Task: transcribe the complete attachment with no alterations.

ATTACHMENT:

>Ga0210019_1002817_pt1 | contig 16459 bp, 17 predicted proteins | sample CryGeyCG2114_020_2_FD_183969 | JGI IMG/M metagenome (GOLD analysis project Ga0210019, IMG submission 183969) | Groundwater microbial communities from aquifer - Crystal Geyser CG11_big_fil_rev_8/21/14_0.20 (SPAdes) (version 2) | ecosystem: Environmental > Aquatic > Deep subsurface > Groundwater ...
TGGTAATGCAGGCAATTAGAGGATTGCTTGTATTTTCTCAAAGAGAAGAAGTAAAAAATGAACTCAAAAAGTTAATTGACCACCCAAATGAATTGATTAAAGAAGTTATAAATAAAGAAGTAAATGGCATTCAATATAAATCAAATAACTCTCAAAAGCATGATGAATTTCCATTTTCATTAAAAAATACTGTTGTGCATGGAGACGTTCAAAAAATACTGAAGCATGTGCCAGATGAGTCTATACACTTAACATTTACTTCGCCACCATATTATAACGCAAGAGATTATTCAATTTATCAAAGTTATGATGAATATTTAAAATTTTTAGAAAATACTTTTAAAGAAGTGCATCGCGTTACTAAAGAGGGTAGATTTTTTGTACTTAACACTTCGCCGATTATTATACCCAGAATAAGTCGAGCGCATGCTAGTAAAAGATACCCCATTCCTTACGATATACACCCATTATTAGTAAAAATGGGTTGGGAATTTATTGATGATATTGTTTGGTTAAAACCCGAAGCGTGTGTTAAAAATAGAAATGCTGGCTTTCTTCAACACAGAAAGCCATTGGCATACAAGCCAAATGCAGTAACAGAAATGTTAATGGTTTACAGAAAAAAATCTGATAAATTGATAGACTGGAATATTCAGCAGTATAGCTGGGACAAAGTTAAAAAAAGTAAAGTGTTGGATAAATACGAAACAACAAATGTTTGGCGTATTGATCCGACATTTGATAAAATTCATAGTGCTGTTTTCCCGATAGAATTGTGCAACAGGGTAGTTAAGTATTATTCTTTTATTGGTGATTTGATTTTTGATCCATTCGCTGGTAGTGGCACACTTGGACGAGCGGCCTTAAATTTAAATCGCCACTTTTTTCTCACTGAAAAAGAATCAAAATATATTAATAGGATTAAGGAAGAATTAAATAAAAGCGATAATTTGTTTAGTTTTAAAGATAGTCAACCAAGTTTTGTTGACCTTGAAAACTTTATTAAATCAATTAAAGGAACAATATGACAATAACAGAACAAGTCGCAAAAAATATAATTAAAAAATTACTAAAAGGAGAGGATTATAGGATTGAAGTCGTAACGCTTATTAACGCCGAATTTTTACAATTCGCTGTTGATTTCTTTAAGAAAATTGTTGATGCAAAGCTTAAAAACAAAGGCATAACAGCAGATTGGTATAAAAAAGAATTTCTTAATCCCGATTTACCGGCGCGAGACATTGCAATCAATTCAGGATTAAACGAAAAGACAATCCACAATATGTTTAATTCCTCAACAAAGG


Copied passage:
>Ga0210019_1002817_pt1 | contig 16459 bp, 17 predicted proteins | sample CryGeyCG2114_020_2_FD_183969 | JGI IMG/M metagenome (GOLD analysis project Ga0210019, IMG submission 183969) | Groundwater microbial communities from aquifer - Crystal Geyser CG11_big_fil_rev_8/21/14_0.20 (SPAdes) (version 2) | ecosystem: Environmental > Aquatic > Deep subsurface > Groundwater ...
TGGTAATGCAGGCAATTAGAGGATTGCTTGTATTTTCTCAAAGAGAAGAAGTAAAAAATGAACTCAAAAAGTTAATTGACCACCCAAATGAATTGATTAAAGAAGTTATAAATAAAGAAGTAAATGGCATTCAATATAAATCAAATAACTCTCAAAAGCATGATGAATTTCCATTTTCATTAAAAAATACTGTTGTGCATGGAGACGTTCAAAAAATACTGAAGCATGTGCCAGATGAGTCTATACACTTAACATTTACTTCGCCACCATATTATAACGCAAGAGATTATTCAATTTATCAAAGTTATGATGAATATTTAAAATTTTTAGAAAATACTTTTAAAGAAGTGCATCGCGTTACTAAAGAGGGTAGATTTTTTGTACTTAACACTTCGCCGATTATTATACCCAGAATAAGTCGAGCGCATGCTAGTAAAAGATACCCCATTCCTTACGATATACACCCATTATTAGTAAAAATGGGTTGGGAATTTATTGATGATATTGTTTGGTTAAAACCCGAAGCGTGTGTTAAAAATAGAAATGCTGGCTTTCTTCAACACAGAAAGCCATTGGCATACAAGCCAAATGCAGTAACAGAAATGTTAATGGTTTACAGAAAAAAATCTGATAAATTGATAGACTGGAATATTCAGCAGTATAGCTGGGACAAAGTTAAAAAAAGTAAAGTGTTGGATAAATACGAAACAACAAATGTTTGGCGTATTGATCCGACATTTGATAAAATTCATAGTGCTGTTTTCCCGATAGAATTGTGCAACAGGGTAGTTAAGTATTATTCTTTTATTGGTGATTTGATTTTTGATCCATTCGCTGGTAGTGGCACACTTGGACGAGCGGCCTTAAATTTAAATCGCCACTTTTTTCTCACTGAAAAAGAATCAAAATATATTAATAGGATTAAGGAAGAATTAAATAAAAGCGATAATTTGTTTAGTTTTAAAGATAGTCAACCAAGTTTTGTTGACCTTGAAAACTTTATTAAATCAATTAAAGGAACAATATGACAATAACAGAACAAGTCGCAAAAAATATAATTAAAAAATTACTAAAAGGAGAGGATTATAGGATTGAAGTCGTAACGCTTATTAACGCCGAATTTTTACAATTCGCTGTTGATTTCTTTAAGAAAATTGTTGATGCAAAGCTTAAAAACAAAGGCATAACAGCAGATTGGTATAAAAAAGAATTTCTTAATCCCGATTTACCGGCGCGAGACATTGCAATCAATTCAGGATTAAACGAAAAGACAATCCACAATATGTTTAATTCCTCAACAAAGG